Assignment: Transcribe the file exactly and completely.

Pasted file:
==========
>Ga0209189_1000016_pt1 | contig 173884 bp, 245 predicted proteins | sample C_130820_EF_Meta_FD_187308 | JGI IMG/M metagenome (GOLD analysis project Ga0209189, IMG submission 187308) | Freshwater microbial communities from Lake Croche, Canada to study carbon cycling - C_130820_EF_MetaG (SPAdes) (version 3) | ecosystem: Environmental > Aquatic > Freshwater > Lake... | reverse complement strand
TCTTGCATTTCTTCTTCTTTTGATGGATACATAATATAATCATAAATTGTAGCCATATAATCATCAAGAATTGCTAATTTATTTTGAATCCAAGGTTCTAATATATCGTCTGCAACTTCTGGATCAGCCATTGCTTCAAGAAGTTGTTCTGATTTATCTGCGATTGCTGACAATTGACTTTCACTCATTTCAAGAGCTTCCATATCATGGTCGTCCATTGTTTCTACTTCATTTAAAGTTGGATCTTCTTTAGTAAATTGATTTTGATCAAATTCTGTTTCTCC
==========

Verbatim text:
>Ga0209189_1000016_pt1 | contig 173884 bp, 245 predicted proteins | sample C_130820_EF_Meta_FD_187308 | JGI IMG/M metagenome (GOLD analysis project Ga0209189, IMG submission 187308) | Freshwater microbial communities from Lake Croche, Canada to study carbon cycling - C_130820_EF_MetaG (SPAdes) (version 3) | ecosystem: Environmental > Aquatic > Freshwater > Lake... | reverse complement strand
TCTTGCATTTCTTCTTCTTTTGATGGATACATAATATAATCATAAATTGTAGCCATATAATCATCAAGAATTGCTAATTTATTTTGAATCCAAGGTTCTAATATATCGTCTGCAACTTCTGGATCAGCCATTGCTTCAAGAAGTTGTTCTGATTTATCTGCGATTGCTGACAATTGACTTTCACTCATTTCAAGAGCTTCCATATCATGGTCGTCCATTGTTTCTACTTCATTTAAAGTTGGATCTTCTTTAGTAAATTGATTTTGATCAAATTCTGTTTCTCC